Washington, Mo.-based Bank of Washington received a cease-and-desist order from the FDIC on Dec. 27 requiring the bank to maintain a Tier 1 leverage capital ratio of 8% or more and a total risk-based capital ratio of at least 11% for the life of the order. 

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McLean, Va.-based HSBC Bank USA NA received both a cease-and-desist order and entered into a written agreement with the OCC on Dec. 11 tied to findings of serious weaknesses in the bank's enterprise-wide compliance program. The OCC in combination with the U.S. Department of Justice, Board of Governors of the Federal Reserve, Financial Crimes Enforcement Network, Office of Foreign Assets Control, and New York County District Attorney's Office levied a total of $1.92 billion in penalties against HSBC Bank USA NA and its parent, HSBC Holdings Plc.

According to the U.S. Treasury Department's press release, the lapse in HSBC's anti-money laundering systems allowed "hundreds of millions of dollars" from Mexican drug traffickers to flow through U.S. accounts. HSBC's affiliates also processed transactions through U.S. institutions that involved countries or other entities subject to U.S. sanctions.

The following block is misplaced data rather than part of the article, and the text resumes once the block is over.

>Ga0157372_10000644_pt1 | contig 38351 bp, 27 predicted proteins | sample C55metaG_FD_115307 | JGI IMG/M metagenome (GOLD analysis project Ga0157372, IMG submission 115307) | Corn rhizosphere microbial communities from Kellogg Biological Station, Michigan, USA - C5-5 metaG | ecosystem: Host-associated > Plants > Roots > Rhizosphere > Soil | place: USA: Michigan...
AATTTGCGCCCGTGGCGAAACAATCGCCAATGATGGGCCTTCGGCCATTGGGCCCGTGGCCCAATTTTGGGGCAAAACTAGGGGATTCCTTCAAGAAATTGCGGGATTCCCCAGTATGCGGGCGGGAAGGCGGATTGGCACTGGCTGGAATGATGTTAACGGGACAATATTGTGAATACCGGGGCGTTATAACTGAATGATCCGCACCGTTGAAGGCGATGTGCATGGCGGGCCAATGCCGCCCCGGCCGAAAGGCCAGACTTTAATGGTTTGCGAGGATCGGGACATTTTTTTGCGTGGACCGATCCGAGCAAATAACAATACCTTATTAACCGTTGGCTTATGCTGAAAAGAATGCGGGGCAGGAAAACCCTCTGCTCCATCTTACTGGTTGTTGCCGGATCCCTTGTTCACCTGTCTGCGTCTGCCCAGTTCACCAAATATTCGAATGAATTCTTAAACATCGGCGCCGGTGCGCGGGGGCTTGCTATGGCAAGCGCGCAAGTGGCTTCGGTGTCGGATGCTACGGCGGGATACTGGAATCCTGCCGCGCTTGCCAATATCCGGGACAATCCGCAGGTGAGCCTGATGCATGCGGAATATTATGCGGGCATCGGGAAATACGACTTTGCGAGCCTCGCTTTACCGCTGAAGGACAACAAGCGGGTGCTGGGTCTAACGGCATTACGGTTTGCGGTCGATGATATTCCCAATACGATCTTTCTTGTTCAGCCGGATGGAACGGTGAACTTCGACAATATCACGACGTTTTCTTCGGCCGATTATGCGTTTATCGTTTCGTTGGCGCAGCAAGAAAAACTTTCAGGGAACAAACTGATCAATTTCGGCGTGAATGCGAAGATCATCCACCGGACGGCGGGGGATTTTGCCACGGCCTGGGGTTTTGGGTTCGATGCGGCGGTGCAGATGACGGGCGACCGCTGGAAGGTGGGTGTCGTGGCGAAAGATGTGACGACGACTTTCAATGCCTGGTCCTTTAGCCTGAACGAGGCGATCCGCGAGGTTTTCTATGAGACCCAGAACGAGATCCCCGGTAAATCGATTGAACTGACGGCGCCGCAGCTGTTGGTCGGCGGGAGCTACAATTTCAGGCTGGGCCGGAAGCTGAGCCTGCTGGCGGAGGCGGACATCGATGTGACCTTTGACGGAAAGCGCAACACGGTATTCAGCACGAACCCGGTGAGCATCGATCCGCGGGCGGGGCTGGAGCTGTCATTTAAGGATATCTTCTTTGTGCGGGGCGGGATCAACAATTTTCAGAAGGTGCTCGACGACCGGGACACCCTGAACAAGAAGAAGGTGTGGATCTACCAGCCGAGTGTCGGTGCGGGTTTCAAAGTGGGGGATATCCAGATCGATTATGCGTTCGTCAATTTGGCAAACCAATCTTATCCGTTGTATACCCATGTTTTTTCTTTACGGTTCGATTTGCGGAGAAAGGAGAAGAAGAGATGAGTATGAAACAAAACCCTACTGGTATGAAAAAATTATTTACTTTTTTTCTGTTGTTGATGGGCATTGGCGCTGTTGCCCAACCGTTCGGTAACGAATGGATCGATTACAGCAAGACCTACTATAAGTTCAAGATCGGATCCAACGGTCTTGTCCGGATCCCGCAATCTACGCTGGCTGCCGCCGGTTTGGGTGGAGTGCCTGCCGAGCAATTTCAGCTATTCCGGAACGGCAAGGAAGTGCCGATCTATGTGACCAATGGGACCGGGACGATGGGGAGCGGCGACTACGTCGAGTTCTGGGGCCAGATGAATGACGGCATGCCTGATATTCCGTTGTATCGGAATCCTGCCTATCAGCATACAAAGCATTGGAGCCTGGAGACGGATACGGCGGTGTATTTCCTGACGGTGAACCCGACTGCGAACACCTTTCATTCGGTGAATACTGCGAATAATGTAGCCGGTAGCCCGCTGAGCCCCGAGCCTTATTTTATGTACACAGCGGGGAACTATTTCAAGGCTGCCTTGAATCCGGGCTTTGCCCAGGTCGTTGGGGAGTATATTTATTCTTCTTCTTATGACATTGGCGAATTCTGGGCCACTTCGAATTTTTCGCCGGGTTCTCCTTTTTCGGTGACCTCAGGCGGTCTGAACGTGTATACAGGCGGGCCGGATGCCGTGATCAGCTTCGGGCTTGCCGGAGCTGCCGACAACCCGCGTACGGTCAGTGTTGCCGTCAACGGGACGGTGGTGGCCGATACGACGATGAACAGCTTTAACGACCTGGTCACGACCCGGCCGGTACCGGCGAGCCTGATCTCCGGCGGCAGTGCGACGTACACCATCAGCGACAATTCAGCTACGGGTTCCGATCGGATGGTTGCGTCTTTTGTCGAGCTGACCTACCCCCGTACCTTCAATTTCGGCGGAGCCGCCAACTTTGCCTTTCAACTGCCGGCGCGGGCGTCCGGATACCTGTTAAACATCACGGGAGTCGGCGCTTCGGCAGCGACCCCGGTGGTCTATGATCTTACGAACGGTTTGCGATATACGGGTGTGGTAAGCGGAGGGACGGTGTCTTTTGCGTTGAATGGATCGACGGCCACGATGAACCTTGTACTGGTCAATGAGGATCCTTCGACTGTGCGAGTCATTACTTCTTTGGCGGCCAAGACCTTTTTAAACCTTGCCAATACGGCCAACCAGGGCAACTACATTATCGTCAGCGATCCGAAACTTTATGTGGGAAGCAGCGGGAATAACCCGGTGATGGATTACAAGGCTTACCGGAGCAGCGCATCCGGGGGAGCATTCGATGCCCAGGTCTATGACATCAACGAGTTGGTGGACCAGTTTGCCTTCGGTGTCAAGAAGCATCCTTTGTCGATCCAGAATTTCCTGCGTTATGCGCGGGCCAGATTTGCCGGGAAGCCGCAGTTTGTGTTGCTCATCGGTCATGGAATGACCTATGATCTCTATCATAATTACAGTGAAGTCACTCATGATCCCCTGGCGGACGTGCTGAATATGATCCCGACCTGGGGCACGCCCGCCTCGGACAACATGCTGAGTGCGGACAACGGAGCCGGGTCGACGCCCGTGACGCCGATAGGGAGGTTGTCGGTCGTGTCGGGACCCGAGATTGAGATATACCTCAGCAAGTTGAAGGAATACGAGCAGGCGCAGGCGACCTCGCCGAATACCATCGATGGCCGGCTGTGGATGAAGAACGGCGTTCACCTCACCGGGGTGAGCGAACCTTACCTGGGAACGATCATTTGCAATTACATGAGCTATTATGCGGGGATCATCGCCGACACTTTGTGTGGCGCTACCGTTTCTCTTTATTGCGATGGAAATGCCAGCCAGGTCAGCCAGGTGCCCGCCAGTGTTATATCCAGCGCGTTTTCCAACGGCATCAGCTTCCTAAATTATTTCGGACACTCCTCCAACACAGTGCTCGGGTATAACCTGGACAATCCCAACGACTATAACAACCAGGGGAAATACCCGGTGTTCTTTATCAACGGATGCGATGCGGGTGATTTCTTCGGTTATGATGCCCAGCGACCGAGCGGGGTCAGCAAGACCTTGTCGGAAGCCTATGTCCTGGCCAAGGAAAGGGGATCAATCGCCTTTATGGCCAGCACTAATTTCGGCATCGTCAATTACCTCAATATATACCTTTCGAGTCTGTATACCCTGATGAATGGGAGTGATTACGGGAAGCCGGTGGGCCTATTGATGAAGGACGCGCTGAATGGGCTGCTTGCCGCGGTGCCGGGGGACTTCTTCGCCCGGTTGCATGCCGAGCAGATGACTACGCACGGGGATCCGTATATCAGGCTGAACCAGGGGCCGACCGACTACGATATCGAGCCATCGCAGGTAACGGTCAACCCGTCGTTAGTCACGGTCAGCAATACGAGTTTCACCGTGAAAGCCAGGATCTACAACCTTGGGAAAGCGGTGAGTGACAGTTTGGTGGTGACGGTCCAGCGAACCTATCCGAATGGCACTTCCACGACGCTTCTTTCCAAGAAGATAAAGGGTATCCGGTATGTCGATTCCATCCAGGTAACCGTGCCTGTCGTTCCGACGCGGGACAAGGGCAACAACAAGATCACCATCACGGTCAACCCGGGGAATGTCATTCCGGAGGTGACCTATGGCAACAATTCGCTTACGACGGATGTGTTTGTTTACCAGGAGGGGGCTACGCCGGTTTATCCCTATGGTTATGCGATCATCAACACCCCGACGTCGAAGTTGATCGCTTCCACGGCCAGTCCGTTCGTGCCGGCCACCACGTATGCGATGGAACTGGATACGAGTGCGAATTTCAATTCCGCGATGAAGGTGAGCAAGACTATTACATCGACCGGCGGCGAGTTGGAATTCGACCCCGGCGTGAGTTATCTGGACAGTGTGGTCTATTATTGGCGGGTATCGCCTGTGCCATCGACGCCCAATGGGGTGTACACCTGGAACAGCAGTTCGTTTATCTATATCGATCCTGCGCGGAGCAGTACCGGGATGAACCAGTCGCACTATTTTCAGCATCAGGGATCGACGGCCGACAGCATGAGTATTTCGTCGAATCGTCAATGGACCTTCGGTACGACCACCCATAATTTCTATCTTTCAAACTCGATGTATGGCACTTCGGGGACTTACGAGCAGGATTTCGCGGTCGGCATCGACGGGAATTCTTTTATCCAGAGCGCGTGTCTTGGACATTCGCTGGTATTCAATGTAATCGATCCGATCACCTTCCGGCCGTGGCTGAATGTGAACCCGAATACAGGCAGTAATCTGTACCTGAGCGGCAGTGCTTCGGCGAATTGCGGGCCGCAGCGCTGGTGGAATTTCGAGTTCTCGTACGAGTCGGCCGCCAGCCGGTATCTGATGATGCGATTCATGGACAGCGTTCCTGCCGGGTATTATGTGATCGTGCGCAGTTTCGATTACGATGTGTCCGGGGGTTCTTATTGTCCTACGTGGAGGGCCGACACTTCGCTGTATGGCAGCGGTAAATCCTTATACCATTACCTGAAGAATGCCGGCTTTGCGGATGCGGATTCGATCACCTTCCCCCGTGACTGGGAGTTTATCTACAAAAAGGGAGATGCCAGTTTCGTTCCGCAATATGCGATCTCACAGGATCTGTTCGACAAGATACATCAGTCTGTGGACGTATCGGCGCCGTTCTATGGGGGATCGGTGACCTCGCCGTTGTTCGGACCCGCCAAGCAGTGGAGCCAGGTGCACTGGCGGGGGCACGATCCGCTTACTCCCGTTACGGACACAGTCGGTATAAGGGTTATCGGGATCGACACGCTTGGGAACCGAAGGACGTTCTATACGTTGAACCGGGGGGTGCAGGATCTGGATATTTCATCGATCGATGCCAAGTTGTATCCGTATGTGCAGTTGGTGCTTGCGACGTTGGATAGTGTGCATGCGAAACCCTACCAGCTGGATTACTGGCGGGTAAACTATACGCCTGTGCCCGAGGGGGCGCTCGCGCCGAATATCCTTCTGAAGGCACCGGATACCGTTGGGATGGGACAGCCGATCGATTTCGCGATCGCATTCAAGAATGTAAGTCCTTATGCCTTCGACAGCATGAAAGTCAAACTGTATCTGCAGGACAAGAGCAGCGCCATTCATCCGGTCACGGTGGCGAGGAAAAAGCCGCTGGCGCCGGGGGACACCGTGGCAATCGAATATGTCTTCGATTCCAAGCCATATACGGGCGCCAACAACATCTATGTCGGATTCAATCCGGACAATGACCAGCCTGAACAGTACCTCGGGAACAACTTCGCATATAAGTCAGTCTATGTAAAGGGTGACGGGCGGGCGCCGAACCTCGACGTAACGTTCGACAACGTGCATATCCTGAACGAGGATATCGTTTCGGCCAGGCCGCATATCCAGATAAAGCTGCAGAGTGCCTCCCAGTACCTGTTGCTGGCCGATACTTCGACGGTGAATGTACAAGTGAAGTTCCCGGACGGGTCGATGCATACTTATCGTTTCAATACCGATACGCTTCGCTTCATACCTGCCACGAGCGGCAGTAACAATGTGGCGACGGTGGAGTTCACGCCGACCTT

Commerce, Ga.-based First Covenant Bank received a cease-and-desist order from FDIC on Dec. 7, requiring the bank to maintain Tier 1 capital equal to at least 8.5% of total assets and total risk-based capital equal to 10% or more of total risk-weighted assets within 90 days from the issuance of the order.

Huntsville, Ala.-based Worthington Federal Bank received a cease-and-desist order from the OCC on Dec. 5, requiring the thrift to maintain Tier 1 capital equal to at least 9% of adjusted total assets and a total risk-based capital ratio of at least 13% by March 31.